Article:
CPAJ: Turning to some of the other topics, what lessons were learned from the presentations on technology? A video was presented that talked about the pace of change in technology and the benefits of keeping informed about and using the latest developments.

Primoff: CPAs, to a large extent, are employing technology to automate traditional services--tax returns and financial statement services. To the client, the appearance is the same accounting records, financial statements, and tax returns that were delivered 50 years ago. I don't see nearly enough CPAs using technology to help their clients improve their position. I don't see them visualizing how the rapidly growing capacity of computers, as witnessed in the chess victory of IBM's Deep Blue, will increasingly displace many of the traditional services they offer and even move into some planning arenas such as estate planning. CPAs have got to learn how to use the computer to deliver new strategic services that leverage their accounting, tax, and broad business expertise.

Slavutin: I think CPAs should not overlook the very fine software packages that are available for financial and estate planning. Number Cruncher from Leimberg & LeClair, for instance, is a good program to work through the numbers on such things as GRITS and GRATS. A good
program for retirement distributions is Brentmark.

Kess: A program mentioned by one of the participants was Methuselah. And CPAs should look for software to help with the calculations demanded by the 1997 Taxpayer Relief Act. The BNA
tax planner is out at the high end of
the market.

Brooks: A concern I have is whether the technology and software tools the CPA will need to perform some of the new services the AICPA is talking about are available. The large firms no doubt are developing their own software tools--but what about the local firm?

CPAJ: One of the great things about our market-driven economy is that third-party vendors and software developers such as Practitioners Publishing Company will see a need and provide products to the CPA market.

Brooks: I sensed from some of the participants that they feel they may be left in the dust--not able to keep up with the large firms in providing new services.

CPAJ: Let's talk about the new kinds of services the AICPA is suggesting the CPA should begin to offer. It all starts with the work of the AICPA Special Committee on Assurance Services. During the workshops, the six pack of services that the committee has developed was explained. In the committee's mind these services have a market potential of up to $14
billion--about twice today's value of traditional audit services.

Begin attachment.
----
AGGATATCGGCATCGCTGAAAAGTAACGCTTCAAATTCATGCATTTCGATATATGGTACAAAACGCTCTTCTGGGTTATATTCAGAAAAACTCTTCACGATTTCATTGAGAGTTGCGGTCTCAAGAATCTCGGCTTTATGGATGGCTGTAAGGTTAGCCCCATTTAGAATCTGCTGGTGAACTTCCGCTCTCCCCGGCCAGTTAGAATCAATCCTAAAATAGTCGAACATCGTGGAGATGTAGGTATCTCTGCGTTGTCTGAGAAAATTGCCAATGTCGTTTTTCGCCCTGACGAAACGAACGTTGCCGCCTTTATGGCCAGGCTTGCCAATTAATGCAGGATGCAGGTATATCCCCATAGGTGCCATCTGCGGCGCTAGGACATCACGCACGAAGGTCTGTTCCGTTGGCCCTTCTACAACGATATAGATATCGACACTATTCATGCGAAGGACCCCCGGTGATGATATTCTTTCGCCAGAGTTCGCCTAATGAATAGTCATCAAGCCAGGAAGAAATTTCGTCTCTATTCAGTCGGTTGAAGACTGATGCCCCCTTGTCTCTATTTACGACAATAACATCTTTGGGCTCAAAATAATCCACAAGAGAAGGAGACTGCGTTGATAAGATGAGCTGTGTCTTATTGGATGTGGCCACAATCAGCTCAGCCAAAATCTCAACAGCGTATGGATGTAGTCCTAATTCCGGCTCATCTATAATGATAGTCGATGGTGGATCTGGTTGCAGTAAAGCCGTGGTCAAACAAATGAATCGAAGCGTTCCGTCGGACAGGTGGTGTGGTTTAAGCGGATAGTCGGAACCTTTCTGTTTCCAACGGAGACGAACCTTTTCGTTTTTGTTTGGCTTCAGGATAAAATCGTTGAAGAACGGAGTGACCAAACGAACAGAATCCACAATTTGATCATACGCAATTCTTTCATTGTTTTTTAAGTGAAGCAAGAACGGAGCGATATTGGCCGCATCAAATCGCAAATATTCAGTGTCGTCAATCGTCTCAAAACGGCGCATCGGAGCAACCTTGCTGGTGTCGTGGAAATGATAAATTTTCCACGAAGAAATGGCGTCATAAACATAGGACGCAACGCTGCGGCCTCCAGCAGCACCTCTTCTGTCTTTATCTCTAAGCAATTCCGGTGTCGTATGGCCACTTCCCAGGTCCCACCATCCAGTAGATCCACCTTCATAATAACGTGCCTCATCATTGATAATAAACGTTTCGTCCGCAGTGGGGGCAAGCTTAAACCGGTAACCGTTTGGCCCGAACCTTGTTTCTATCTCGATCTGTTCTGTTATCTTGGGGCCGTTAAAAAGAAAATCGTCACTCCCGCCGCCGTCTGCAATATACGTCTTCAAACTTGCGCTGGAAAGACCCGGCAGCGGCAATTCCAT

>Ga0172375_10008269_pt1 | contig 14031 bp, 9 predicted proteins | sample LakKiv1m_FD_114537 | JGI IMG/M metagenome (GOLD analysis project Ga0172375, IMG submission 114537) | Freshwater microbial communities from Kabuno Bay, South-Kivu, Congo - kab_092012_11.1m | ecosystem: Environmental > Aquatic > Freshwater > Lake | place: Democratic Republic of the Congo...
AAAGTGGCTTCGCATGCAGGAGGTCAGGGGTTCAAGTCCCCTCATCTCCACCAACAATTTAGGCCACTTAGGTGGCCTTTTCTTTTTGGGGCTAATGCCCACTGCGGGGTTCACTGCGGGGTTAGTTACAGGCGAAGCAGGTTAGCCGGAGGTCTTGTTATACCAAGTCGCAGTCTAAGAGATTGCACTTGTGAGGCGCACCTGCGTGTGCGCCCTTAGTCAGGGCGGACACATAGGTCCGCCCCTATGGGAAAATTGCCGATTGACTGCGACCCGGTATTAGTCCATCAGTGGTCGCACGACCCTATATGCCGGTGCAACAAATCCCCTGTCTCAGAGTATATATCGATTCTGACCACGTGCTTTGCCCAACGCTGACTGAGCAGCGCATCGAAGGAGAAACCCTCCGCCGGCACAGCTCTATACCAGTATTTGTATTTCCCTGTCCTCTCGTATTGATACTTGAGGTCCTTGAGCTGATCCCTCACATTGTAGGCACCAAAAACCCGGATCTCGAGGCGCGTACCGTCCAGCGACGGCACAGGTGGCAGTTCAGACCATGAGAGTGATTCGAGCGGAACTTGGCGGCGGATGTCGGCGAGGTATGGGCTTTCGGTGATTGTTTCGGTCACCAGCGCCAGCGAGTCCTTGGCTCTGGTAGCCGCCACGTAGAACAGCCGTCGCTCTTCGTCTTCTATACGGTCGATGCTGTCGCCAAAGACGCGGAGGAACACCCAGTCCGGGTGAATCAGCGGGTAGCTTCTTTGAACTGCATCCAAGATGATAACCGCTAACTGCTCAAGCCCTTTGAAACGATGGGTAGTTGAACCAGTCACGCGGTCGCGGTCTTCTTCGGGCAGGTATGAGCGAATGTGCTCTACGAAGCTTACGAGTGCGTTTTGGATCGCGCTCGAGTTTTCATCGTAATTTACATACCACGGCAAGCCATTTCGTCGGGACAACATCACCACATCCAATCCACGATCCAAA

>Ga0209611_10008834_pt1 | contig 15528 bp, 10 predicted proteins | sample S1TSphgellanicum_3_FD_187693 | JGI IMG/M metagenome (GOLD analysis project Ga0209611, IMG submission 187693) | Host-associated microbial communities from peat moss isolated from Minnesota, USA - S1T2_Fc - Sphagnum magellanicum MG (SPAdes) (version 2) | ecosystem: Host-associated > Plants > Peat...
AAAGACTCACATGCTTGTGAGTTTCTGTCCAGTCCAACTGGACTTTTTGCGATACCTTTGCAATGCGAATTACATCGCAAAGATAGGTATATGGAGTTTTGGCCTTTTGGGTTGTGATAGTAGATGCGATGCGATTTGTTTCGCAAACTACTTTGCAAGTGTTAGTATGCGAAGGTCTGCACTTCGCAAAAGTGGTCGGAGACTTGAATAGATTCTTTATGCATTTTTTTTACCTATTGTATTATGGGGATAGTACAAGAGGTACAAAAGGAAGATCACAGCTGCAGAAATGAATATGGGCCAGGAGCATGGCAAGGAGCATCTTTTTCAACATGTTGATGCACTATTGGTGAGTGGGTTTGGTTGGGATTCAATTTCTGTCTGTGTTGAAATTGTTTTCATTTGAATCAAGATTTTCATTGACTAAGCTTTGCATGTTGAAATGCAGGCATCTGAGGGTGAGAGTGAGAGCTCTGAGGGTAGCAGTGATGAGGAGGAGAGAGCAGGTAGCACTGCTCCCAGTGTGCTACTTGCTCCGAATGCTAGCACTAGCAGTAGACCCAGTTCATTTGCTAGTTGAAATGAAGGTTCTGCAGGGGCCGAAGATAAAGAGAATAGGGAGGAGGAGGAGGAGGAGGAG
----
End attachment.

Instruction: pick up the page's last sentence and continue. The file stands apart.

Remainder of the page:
Woehlke: It was my observation that participants felt that finally the AICPA was doing "something for me." I found this to be very encouraging.

Kess: The video on the new six pack of services, which the AICPA prepared at our request, uses a number of local practitioners to explore the opportunities, which shows the new services are not just for the large firms.

CPAJ: Did the video get the participants turned on to the potential of the new services as we hoped it would?

Primoff: The tapes did a very good job of giving good examples of how small firms can get started with the new services and the investments that will be required. If we accomplished nothing else, I hope we convinced attendees that the CPA who ignores these trends will get rolled over; but if the CPA harnesses these forces, he or she will be able to use them to become more profitable.

Kess: One of the things that state societies and the AICPA must do is inform small businesses of the kinds of new services CPAs will be offering--in effect, they need to help create a demand for them. Perhaps joint meetings with organizations like the National Federation of Independent Businesses (NFIB) can help to do this.

CPAJ: Learning new services that the marketplace is not aware of is not fruitful.

Kess: CPAs that are ready to provide "risk assessment services" may find the average small business has no idea what he or she is talking about. That's why we need some advance efforts by the CPA associations to lay the groundwork for what will be a beneficial service. And if the CPA sees there is a demand for
the new service, she will be more
willing to make the investment to learn the new service.

Primoff: The AICPA is making a huge advertising and marketing commitment to inform the public and businesses about the WebtrustTM electronic commerce assurance service, one of the six pack.

Brooks: At the workshops I saw skepticism, initially, as to whether participants could make the new service ideas work. The jury is out for some, and perhaps it will take a show of demand as Sid is suggesting before they will make the investment to learn them.

Kess: We can't forget the tax area as a place for new and expanded services. There are even some old services that can be resurrected and repackaged. Jim Woehlke, during the workshops, showed the enormous capacity here in relation to the new tax act.